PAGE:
Weekend Values – February 27, 2011

Posted February 27th, 2011. Filed under Investing Links

As usual, a few of the best value investing links from the past two weeks:

Sears Holding Corp (SHLD)

Long. Sears is a company with a long brand history that has gone through its share of well known struggles over the past few years.

The stock, a holding company for the 2004 merger of Sears and Kmart, is headed by well-known financier Eddie Lampert of ESL Investments.

Other well-known long-term investors such as Bruce Berkowitz and the Tisch Family (of Loew’s fame) have a large stake as well. While the core business is struggling, the company is backed up billions of dollars of real-estate and other favorable assets, protecting the down-side.

While the stock has run-up since the original analysis, it is a great example of a sum-of-parts breakdown for a complicated company.

ITT Corp (ITT)

Work-out. Another conglomerate, ITT announced a split of the company into three operating businesses: Defense, Water, and Industrial Products.

Spin-offs have been proven to a profitable source of investment ideas, and the article does a great job of breaking down the individual business segments.

Rolling up the respective valuations into the core holding company doesn’t leave much margin of safety, but the new entities could be prime candidates for value investors.

I will be keeping a close eye industrial products segment, especially since the ‘new ITT’ is not as fancy as the other two divisions. This dynamic could lead to forced selling and a resulting attractive price.

Citigroup (C)

Long. After suffering through the financial crisis (including a government rescue and massive dilution for existing shareholders), Citigroup is now trying to move forward with a more conservative strategy and better risk management.

While outside of my circle of competence, there is no doubt that Citigroup has enormous global potential with operations in over 140 countries. Most of the toxic assets were spun-off into the Citi Holdings subsidiary, and the new bank is trying to stick to its core vanilla banking.

Using several optimistic assumptions (rise in ROA, positive valuation of Citi Holdings and tax assets) yields $0.80 EPS in 2014, or only 5.5x the current price.

While I normally like to look at historical earning power and not pay-up for growth, it is a compelling argument that is backed up other well-known value investors including John Paulson, Bill Ackman of Pershing Square, Bruce Berkowitz of Fairholme Capital, and David Tepper of Appaloosa Management, among others.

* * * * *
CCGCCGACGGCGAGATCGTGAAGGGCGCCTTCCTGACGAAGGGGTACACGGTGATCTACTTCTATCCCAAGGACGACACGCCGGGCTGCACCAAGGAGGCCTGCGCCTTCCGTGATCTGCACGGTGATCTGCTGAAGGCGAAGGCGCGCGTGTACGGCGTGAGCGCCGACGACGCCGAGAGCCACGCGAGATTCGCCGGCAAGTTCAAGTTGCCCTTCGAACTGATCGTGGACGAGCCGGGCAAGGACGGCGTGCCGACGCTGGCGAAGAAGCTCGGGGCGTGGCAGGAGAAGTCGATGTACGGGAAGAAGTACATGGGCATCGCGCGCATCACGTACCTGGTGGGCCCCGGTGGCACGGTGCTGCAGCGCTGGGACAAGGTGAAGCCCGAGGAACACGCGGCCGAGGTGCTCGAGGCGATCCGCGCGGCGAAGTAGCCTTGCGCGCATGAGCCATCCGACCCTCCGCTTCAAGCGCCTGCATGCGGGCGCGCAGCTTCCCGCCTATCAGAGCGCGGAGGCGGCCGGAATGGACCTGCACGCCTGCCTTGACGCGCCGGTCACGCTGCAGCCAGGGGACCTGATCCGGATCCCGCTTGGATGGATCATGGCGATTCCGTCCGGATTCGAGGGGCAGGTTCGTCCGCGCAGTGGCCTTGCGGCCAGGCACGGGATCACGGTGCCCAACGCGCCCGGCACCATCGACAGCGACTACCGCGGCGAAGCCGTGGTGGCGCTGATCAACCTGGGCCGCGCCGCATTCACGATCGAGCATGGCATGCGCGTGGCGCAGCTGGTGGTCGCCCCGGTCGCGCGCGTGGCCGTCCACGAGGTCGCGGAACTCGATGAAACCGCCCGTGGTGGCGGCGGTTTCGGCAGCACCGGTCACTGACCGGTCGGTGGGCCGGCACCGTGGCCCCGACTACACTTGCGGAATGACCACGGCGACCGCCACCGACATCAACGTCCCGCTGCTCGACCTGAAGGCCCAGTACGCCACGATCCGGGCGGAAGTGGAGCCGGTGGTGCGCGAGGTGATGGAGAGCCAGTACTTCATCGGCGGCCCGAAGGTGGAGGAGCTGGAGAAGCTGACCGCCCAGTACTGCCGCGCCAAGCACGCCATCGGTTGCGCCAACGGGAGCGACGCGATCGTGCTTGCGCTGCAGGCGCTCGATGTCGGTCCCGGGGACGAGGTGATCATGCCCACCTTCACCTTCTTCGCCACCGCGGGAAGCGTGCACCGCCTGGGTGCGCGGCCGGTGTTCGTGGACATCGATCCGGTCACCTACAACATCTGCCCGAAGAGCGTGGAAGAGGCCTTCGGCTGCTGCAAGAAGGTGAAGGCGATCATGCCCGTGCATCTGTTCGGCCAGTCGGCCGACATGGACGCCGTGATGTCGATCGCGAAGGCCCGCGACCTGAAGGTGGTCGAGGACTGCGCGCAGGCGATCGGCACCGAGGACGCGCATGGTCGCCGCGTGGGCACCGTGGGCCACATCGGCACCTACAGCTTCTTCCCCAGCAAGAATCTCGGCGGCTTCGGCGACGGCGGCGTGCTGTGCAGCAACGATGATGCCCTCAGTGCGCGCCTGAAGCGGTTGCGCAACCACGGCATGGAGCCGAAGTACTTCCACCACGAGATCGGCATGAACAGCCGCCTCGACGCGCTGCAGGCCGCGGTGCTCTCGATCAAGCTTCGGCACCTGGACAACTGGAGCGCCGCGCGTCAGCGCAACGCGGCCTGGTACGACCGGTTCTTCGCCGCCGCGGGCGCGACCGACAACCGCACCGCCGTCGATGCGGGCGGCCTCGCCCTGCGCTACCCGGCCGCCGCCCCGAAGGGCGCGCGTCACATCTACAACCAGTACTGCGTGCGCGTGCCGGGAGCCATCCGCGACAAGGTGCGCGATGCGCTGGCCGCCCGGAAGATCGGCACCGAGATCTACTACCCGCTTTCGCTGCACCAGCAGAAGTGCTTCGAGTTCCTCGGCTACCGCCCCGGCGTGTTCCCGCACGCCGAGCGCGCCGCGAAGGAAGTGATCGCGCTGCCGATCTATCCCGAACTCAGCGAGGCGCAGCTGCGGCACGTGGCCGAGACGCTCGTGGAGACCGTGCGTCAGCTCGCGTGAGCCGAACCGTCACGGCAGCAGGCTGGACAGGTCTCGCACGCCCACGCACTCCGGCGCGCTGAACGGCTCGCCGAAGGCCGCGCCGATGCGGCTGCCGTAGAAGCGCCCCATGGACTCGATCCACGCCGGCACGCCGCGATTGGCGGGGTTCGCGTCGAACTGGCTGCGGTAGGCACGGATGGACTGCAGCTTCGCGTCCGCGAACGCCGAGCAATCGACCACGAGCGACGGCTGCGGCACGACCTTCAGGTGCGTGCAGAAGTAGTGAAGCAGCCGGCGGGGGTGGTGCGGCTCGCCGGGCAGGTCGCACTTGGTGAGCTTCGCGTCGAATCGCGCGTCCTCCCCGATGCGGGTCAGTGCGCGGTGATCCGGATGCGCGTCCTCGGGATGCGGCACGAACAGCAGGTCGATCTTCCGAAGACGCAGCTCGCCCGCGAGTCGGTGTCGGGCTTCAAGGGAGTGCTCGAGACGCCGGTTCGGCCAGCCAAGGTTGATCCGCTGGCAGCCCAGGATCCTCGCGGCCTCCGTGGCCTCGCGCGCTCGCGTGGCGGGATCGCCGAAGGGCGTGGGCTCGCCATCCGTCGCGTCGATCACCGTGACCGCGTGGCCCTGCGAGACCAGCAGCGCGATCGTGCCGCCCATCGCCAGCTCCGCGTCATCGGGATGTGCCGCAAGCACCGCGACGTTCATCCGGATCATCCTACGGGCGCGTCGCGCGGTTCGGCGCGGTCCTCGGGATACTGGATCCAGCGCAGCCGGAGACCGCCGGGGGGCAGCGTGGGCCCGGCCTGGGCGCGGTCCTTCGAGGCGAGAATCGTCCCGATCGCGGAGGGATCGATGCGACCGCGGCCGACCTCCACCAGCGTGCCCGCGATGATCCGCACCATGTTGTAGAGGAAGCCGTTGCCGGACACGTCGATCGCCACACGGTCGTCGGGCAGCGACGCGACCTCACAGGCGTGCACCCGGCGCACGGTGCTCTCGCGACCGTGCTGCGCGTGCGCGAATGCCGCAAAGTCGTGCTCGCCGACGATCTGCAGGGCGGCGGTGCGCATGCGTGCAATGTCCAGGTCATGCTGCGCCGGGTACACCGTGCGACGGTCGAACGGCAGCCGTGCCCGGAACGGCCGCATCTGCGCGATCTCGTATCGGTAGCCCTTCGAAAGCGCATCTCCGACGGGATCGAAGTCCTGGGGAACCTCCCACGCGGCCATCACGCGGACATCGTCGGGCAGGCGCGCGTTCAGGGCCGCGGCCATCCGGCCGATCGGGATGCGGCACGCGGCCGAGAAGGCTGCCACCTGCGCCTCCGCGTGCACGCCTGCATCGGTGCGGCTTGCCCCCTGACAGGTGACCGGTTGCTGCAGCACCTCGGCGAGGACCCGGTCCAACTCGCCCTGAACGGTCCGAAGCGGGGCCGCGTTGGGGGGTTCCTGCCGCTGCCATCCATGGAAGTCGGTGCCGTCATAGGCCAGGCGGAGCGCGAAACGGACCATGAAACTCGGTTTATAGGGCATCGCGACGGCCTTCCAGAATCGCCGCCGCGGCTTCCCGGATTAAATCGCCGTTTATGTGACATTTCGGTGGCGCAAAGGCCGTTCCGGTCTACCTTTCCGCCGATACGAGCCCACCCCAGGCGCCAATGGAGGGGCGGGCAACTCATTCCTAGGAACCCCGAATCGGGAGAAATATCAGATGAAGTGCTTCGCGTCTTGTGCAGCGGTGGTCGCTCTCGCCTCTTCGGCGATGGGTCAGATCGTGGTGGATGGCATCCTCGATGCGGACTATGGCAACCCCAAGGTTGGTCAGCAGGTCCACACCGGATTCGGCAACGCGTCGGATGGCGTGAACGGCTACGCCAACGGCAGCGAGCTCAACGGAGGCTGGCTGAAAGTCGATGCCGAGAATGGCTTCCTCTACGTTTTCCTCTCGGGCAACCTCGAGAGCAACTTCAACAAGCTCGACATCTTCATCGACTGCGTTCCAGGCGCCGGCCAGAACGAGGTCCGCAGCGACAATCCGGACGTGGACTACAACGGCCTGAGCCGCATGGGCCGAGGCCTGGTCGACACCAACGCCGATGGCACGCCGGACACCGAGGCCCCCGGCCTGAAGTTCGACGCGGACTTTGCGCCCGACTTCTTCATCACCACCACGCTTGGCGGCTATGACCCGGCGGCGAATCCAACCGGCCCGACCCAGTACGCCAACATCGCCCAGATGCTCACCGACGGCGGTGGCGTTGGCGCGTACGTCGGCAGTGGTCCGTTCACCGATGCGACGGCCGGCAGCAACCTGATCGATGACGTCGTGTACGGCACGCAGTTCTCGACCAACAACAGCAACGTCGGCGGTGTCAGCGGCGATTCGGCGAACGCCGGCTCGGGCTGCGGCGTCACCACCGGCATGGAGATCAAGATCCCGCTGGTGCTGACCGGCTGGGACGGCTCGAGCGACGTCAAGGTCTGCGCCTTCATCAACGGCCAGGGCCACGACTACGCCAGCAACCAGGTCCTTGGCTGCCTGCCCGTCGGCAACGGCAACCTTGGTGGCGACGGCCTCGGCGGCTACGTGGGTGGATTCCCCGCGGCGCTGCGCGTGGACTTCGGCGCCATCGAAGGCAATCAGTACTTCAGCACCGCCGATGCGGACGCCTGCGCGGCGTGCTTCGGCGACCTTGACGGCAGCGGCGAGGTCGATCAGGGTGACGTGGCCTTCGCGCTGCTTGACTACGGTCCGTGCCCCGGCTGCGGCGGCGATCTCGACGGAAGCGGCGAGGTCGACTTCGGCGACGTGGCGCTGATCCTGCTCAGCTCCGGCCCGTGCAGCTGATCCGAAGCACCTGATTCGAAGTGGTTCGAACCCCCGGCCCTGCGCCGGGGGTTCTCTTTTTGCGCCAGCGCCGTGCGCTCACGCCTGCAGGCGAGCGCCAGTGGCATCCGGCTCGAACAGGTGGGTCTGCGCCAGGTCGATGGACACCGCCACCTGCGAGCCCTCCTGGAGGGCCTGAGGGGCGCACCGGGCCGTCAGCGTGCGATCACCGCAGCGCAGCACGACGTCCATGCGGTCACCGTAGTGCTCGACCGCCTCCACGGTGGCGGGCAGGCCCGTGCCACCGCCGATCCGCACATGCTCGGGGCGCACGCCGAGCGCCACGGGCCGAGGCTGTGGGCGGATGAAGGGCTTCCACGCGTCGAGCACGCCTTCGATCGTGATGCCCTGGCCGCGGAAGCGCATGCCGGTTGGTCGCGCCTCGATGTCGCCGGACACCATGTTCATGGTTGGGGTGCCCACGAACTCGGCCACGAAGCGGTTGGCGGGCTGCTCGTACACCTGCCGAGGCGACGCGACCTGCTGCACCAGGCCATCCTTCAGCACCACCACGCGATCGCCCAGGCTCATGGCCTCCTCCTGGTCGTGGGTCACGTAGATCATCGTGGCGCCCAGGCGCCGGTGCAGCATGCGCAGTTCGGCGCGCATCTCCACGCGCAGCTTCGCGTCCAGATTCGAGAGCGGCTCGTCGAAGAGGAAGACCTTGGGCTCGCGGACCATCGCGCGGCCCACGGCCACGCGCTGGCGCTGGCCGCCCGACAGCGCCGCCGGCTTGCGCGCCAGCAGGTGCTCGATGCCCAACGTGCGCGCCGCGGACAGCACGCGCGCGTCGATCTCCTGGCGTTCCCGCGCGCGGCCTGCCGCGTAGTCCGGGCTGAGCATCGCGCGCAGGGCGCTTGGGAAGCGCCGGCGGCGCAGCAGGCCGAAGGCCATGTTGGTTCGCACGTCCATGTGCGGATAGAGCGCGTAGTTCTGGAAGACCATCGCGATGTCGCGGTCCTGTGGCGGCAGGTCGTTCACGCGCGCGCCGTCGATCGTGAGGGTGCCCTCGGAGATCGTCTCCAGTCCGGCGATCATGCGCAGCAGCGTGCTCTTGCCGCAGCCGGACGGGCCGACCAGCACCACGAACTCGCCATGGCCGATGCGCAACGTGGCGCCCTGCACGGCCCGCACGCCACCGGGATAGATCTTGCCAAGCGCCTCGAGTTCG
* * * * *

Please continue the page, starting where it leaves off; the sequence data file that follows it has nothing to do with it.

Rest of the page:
TravelZoo (TZOO)

Long. As a deep value investor, TZOO is normally a stock I would avoid: it trades at 50x TTM earnings. But with all of the media attention around the phenomenal success of Groupon, TZOO seems to be positioned to compete in a very hot space.

The write-up breaks out the business into its core travel deals segment along with its new entry into the local deals business.

Assigning a $300m valuation to the core business and $335m valuation to the local deals business results in a fair valuation of $635m on 2011 numbers. With a market-cap of $700m, the business seems fairly valued.

However, a thought-provoking quote sums up the investment thesis:

“Of course, we want to skate to where the puck will be and not where the puck has been or to put it in another way, this is a case of buying a great company at a reasonable price based on conservative assumptions.”

If those assumptions play out, it might turn out to be a great investment.

Paradise (PARF.PK)

Long. In my recent journey through the Pink Sheets, PARF was a stock that caught my eye due to a large discount to both book value and NCAV. In addition, the company dominates its core niche – believe it or not, the candied fruit business!

However, despite the significant asset base, the business has struggled with low operating margins and ROE over the past several years. The article outlines several avenues for improvement, but it is still unclear whether management has taken those necessary steps.

For those interested in net-nets, it could be a stock to watch.


If you have links or suggestions to detailed analysis from other value investors, please drop me a line using the Contact Form.

I’m always open to ideas from other investors, especially for a thoughtful and well-researched investment articles.


No positions.

Iteris Inc (ITI) – Q3 2011 Earnings Update

Posted February 24th, 2011. Filed under Holdings Stock Updates

Iteris Inc (ITI) reported fiscal third quarter earnings last week.

Although product sales were up 16%, the company was forced to report a large goodwill impairment charge in its Transportation Systems segment.

The stock dropped sharply on the news, but has since rebounded.

Earnings Highlights

Overall, revenue for the quarter was up 3.4% to $14m, compared to $13.6m in the same quarter last year.